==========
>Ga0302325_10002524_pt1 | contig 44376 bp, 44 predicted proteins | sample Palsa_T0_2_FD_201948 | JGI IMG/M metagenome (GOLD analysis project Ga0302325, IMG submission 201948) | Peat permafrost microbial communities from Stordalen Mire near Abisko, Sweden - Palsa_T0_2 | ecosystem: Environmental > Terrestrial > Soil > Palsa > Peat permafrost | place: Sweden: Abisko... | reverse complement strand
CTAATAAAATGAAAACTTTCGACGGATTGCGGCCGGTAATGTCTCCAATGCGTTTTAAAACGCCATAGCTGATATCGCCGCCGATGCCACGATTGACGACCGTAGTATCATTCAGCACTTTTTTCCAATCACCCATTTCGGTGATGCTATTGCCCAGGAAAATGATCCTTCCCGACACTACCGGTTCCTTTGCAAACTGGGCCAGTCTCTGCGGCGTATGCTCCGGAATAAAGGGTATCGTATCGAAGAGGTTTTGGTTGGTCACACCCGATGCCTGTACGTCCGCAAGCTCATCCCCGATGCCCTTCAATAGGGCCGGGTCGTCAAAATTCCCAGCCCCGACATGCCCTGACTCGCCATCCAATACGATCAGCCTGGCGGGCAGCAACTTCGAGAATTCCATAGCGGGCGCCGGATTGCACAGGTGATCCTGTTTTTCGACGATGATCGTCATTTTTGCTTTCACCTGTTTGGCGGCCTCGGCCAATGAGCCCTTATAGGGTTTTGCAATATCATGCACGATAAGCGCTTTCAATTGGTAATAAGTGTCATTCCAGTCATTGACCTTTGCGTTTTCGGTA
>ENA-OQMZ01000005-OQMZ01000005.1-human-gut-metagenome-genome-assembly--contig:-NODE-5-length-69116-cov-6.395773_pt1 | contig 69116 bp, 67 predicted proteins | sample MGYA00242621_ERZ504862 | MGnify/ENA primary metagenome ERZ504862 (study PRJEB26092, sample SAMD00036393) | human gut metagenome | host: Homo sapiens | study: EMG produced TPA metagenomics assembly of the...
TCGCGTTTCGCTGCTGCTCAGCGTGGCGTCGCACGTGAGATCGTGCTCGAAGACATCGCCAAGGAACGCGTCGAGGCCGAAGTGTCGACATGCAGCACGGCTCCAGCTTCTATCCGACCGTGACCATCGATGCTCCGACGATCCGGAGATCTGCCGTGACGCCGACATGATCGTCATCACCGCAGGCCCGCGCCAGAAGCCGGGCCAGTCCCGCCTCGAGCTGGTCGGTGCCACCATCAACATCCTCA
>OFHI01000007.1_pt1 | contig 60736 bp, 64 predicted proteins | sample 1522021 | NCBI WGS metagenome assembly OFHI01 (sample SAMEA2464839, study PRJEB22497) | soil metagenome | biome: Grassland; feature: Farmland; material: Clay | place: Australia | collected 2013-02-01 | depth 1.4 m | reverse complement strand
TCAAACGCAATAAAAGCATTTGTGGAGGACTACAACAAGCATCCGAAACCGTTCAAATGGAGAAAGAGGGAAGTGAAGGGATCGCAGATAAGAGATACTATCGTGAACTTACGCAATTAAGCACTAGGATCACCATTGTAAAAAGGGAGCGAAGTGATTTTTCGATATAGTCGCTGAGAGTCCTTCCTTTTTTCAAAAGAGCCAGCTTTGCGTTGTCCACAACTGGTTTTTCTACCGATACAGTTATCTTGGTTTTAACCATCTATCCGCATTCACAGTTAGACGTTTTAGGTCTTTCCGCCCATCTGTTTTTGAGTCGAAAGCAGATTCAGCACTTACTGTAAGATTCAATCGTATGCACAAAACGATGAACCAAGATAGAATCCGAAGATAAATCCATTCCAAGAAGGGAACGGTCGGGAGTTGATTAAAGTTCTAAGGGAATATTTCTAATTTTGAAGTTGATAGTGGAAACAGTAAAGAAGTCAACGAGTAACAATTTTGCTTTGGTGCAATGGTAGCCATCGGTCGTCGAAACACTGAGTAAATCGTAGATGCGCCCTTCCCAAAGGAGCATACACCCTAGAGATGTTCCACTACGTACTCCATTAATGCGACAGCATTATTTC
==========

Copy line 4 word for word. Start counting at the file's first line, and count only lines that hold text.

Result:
TCGCGTTTCGCTGCTGCTCAGCGTGGCGTCGCACGTGAGATCGTGCTCGAAGACATCGCCAAGGAACGCGTCGAGGCCGAAGTGTCGACATGCAGCACGGCTCCAGCTTCTATCCGACCGTGACCATCGATGCTCCGACGATCCGGAGATCTGCCGTGACGCCGACATGATCGTCATCACCGCAGGCCCGCGCCAGAAGCCGGGCCAGTCCCGCCTCGAGCTGGTCGGTGCCACCATCAACATCCTCA